Helping Parents Prep for College
The college admissions process is one of self-discovery, with students taking stock of their ambitions, strengths and challenges as they contemplate their future education. But what of their parents? How do they find their way through the maze of tests, interviews and applications to give their children the support they need?
This year, the college office presented the school’s first College Admissions Weekend, a two-day event intended to help parents better understand the college admissions process. On February 23 and 24, parents of the class of 2002 traveled to campus to attend lectures and workshops designed to introduce them to “the issues considered by college admissions officers when they select a class,” said Director of College Counseling Mark Davis.
Highlighting the agenda were the Saturday morning case study workshops in which nine college admissions officers reviewed a number of sample applications to a fictitious college and explained to parents how they made their decisions. One participant was Dan Parish, a former PEA college counselor who is now senior associate director of admissions at Dartmouth College. “These workshops have always struck me as tremendously useful and productive experiences,” he said. “They can be a tool for parents to utilize as they watch their son or daughter progress through the remainder of upper year and into senior year.”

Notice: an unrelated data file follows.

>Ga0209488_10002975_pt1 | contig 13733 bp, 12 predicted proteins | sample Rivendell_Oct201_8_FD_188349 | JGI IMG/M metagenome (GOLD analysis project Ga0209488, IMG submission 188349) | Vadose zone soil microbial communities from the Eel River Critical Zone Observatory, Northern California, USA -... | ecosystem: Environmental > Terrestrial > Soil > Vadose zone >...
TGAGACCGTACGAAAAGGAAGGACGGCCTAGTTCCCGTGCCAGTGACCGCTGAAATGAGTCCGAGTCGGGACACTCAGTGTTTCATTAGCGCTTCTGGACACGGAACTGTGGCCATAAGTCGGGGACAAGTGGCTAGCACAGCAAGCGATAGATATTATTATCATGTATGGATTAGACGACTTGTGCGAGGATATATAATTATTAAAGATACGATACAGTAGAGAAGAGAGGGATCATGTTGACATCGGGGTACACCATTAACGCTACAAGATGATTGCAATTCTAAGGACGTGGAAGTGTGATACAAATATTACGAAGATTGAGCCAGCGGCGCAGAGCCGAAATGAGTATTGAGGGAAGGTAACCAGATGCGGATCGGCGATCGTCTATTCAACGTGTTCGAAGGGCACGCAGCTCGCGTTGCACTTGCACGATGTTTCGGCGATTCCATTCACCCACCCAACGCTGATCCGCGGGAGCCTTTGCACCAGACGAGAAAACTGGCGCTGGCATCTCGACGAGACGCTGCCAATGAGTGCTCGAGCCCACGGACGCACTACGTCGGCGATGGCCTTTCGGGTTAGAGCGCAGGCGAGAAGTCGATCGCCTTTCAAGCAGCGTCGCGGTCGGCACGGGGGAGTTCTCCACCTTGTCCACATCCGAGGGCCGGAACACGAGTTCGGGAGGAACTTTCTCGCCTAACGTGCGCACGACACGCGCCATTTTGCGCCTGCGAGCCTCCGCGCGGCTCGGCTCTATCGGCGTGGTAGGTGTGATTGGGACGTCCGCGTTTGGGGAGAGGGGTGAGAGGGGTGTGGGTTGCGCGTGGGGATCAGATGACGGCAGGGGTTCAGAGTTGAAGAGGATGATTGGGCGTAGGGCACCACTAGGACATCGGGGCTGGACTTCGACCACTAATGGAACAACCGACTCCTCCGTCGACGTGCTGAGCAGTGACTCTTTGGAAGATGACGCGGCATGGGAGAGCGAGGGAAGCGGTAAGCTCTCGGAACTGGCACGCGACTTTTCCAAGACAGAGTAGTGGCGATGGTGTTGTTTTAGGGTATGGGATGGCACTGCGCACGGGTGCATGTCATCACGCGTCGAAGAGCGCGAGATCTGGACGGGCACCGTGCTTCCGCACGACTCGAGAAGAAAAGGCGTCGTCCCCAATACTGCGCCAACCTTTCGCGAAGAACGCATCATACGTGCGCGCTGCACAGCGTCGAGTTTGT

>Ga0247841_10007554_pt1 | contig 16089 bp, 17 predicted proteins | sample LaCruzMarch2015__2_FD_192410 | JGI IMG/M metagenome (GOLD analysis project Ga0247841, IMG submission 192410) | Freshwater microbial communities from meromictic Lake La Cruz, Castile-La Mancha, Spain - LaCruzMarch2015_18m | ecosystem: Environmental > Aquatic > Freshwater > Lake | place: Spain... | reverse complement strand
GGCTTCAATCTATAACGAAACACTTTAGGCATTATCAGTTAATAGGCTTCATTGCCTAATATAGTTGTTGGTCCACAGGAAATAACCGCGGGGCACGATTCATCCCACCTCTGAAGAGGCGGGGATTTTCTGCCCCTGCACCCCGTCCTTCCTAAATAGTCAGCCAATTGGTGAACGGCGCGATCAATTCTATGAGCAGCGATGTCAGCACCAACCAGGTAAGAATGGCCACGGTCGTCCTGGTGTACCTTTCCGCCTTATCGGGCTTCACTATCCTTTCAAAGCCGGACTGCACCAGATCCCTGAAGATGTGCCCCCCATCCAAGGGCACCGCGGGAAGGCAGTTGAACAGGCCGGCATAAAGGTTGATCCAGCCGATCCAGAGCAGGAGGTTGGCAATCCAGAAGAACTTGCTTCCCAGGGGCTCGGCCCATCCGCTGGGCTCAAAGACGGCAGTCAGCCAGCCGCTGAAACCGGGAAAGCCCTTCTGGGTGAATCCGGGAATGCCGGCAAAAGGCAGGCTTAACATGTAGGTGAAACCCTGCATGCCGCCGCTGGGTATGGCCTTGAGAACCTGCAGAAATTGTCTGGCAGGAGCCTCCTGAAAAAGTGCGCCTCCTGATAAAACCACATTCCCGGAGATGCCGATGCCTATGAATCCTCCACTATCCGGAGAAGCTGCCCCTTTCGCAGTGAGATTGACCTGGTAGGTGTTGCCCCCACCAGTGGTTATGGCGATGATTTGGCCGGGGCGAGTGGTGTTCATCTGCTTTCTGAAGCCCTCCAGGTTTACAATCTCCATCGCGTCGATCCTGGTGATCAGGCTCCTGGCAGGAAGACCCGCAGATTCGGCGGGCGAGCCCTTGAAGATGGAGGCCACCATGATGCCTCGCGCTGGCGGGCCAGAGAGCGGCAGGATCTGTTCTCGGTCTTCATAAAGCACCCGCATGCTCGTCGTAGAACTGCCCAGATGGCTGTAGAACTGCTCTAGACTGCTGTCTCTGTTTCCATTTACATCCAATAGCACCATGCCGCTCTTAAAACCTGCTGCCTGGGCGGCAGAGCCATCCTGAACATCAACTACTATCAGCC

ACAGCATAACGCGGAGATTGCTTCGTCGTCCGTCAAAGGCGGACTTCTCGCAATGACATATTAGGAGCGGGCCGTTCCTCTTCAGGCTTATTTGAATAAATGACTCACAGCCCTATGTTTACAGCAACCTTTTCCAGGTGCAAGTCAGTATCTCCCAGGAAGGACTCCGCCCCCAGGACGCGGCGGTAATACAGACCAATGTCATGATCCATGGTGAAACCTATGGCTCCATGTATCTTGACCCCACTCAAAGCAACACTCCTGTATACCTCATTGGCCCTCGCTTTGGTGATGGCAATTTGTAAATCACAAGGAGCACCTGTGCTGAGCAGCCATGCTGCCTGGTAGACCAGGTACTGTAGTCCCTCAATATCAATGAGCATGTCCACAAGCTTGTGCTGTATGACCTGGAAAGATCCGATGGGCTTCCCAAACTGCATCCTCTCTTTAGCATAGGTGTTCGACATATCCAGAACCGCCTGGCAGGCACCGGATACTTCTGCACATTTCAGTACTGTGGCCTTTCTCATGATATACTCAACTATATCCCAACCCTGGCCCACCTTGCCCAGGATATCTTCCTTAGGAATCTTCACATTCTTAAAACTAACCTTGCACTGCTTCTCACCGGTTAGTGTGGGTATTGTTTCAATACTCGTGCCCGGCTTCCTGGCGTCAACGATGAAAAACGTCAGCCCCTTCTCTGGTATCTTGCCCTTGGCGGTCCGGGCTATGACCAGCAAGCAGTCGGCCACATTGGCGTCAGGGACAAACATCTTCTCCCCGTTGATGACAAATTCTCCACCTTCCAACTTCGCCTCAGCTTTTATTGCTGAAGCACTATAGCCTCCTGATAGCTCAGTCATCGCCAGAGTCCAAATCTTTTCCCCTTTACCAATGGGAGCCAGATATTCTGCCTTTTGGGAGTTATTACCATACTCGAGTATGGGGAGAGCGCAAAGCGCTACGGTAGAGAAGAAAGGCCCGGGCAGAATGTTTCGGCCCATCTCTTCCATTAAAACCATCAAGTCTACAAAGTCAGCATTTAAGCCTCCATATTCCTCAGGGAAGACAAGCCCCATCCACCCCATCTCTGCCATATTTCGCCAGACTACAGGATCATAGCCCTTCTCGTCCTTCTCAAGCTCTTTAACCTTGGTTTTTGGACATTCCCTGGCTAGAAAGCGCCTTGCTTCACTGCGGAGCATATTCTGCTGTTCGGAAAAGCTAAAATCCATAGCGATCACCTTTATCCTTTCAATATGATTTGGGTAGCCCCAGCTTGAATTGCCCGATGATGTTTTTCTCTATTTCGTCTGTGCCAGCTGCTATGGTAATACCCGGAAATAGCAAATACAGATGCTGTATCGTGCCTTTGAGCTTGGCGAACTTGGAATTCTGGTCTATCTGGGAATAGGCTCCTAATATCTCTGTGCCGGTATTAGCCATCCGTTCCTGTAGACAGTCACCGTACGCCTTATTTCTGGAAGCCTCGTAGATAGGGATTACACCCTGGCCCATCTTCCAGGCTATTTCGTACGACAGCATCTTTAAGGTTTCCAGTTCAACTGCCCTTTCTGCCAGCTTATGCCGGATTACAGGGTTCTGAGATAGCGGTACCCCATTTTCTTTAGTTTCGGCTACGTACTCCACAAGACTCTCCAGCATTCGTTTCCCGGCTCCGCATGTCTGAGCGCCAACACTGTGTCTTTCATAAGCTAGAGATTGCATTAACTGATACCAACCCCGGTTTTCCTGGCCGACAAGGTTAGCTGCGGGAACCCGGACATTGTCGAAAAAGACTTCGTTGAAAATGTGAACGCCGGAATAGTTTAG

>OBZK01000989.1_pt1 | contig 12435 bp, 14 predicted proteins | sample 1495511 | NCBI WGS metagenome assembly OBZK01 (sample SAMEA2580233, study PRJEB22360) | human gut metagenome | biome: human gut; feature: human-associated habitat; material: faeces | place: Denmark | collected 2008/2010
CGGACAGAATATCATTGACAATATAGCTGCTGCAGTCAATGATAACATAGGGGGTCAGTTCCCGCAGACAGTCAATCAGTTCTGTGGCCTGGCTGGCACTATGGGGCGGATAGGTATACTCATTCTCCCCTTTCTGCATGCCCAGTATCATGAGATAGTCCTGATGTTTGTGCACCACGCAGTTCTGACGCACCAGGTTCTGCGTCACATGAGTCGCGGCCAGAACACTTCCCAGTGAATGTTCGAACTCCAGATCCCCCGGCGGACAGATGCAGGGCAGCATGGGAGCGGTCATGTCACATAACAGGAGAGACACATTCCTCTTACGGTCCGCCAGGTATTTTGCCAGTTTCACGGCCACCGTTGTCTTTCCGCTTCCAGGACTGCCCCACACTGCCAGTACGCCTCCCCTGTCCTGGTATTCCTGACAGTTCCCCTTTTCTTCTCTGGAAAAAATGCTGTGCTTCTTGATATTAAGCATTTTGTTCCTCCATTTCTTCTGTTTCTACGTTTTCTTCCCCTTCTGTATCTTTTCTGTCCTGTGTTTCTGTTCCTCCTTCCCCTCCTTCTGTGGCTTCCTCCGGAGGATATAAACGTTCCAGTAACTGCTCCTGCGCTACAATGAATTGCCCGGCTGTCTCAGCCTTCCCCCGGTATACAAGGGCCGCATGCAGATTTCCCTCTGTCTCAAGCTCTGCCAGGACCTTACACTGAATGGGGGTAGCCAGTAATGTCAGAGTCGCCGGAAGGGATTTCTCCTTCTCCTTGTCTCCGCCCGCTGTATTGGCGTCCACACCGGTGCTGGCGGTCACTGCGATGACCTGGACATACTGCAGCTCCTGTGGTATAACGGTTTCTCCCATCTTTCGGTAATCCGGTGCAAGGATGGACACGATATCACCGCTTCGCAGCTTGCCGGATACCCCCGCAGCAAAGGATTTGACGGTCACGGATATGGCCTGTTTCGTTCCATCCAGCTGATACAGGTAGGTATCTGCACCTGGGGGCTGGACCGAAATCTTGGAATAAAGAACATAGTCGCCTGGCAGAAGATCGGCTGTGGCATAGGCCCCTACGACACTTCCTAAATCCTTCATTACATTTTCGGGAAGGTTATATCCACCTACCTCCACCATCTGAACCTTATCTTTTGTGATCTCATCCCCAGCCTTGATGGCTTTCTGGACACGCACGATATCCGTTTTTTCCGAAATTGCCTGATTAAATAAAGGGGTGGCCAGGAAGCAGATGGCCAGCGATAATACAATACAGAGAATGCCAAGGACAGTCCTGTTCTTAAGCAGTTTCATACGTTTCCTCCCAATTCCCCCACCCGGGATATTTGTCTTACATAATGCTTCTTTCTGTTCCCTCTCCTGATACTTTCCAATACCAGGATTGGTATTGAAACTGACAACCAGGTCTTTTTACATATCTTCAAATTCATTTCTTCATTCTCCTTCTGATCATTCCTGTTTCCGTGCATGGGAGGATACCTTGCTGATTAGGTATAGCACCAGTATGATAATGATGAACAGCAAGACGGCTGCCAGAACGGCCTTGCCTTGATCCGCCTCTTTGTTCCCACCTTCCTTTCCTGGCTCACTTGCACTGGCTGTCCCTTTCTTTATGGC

Because not every student heads directly to college, the Academy also hosted representatives from a dozen nonacademic programs accepting students for an interim year of work or study, including Action Quest, National Outdoor Leadership Training, Rustic Pathways, Visions Service Adventures and World Horizons International.
The Trustees of the Academy met January 25 to 27, 2001. On the agenda: building and grounds projects, review of budget items for the 2002-2003 budget that will be set at the trustee’s May meeting, and the setting of tuition for 2002-2003.
The Buildings and Grounds Committee made a number of decisions. The committee, and then the trustee body, approved installing a chairlift in the Academy Building and Fisher Theater to make them fully accessible to the physically challenged. There are tentative plans to extend the ADA accessibility to Phillips Hall in the summer of 2002. Trustees also authorized funds to complete the restoration of Phillips Church. This project will begin this summer and require the closing of the church through November 2001. The Trustees reviewed a presentation of the landscape master plan favorably, although no specific allocations were made to this initiative at this time.